a lot (itís a lot) itís a lot (itís a lot) itís a lot (itís a lot)
itís a lot like life...
With its abundant greenery, ample
curious creatures, babble language and more colour than Pantone have
made swatches for, first encountering Pikmin 3 could leave
you convinced that youíve stumbled onto the set of In the Night
Garden. But actually, as many will know, itís another bountiful
brain blurt from Nintendoís saviour, Mr Miyamoto.
eventually control three space explorers, looking for somewhere to
plunder grub from after their race ate their home to deathliness. A
substantial oops involves a crash on a planet that they, boring
fucking science types that they are, name ĎPNF-404í. It ends up a
serendipitous place to have a space stack though, as itís riddled
with enormously proportioned fruits, which they christen much more
funly, like Ďface wrinklerí and Ďastringent clumpí.
discover Pikmin Ė brightly-coloured wee seedling peoples who live to
serve. They all have various skills, like fire resistance,
electrical capacitance, not drowning when wet and sheer rock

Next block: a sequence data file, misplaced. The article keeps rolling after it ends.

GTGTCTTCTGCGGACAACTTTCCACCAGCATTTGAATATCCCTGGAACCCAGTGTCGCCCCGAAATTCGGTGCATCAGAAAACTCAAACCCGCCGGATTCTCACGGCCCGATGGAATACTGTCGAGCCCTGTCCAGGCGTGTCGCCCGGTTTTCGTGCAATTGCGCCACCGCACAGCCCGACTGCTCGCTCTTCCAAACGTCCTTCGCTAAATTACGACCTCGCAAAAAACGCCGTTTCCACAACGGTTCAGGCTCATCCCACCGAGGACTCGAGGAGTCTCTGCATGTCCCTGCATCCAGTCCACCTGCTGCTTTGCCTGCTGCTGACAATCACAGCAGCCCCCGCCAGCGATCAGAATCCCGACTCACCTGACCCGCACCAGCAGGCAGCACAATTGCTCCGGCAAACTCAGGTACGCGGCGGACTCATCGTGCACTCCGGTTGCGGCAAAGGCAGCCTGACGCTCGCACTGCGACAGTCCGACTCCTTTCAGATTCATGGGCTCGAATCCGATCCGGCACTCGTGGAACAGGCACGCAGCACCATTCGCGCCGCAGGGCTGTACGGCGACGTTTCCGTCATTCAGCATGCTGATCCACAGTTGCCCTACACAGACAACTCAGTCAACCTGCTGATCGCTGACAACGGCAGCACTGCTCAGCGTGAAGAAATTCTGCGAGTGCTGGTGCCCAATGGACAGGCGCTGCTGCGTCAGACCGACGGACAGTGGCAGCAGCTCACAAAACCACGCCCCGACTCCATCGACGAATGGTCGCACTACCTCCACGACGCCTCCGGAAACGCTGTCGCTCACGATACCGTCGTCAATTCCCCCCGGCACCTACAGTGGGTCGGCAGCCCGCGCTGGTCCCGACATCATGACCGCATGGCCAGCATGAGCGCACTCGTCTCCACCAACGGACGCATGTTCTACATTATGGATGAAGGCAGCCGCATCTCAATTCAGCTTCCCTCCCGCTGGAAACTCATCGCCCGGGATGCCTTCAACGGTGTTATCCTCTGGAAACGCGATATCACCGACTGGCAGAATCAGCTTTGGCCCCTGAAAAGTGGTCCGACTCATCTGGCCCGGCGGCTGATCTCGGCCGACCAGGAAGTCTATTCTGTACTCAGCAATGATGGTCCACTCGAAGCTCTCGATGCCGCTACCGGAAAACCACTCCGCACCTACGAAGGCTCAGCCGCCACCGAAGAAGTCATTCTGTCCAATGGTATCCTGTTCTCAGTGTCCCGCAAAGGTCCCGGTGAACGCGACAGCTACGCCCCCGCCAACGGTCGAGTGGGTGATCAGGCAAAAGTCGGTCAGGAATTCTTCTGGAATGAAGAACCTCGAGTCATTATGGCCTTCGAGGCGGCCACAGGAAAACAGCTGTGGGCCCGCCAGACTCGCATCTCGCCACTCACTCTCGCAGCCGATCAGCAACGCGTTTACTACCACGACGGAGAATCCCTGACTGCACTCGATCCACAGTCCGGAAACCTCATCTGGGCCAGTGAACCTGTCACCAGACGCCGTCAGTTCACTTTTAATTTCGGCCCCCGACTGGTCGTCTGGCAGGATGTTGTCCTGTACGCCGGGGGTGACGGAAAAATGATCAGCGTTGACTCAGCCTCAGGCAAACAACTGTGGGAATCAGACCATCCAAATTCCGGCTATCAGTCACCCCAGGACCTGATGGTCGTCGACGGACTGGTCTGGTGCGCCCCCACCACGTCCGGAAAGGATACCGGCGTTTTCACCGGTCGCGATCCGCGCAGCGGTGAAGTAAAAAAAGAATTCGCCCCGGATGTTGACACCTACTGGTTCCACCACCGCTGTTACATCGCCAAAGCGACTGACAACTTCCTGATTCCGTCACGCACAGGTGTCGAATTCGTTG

hardness. Our three intrepid but klutzy explorers realise they can
use these submissive little cuties to harvest fruit and banish
baddies Ė just fling them at a target and revel in their
industriousness. First you get the fruit, then you get the juice,
then you get the not-dying-and-seeing-a-game-over-screen...
As you explore, harvesting seeds to re-greenerise the world you
messed up the first time, youíll juggle puzzles and tasks for all
three explorers simultaneously Ė although youíre not penalised for a
lack of multitasking nous, itíll just take longer. Donít tuck your
Pikmin comfily home in their onion by nightfall though and carnage
ensues Ė truly, heartbreakingly so as theyíre gobbled by nocturnal
predators. Sad face.
Pikmin 3 is easily the
prettiest, most accessible turn-based strategy game weíve
encountered, and is brilliant on TV or gamepad screen. Letís play
master and servant...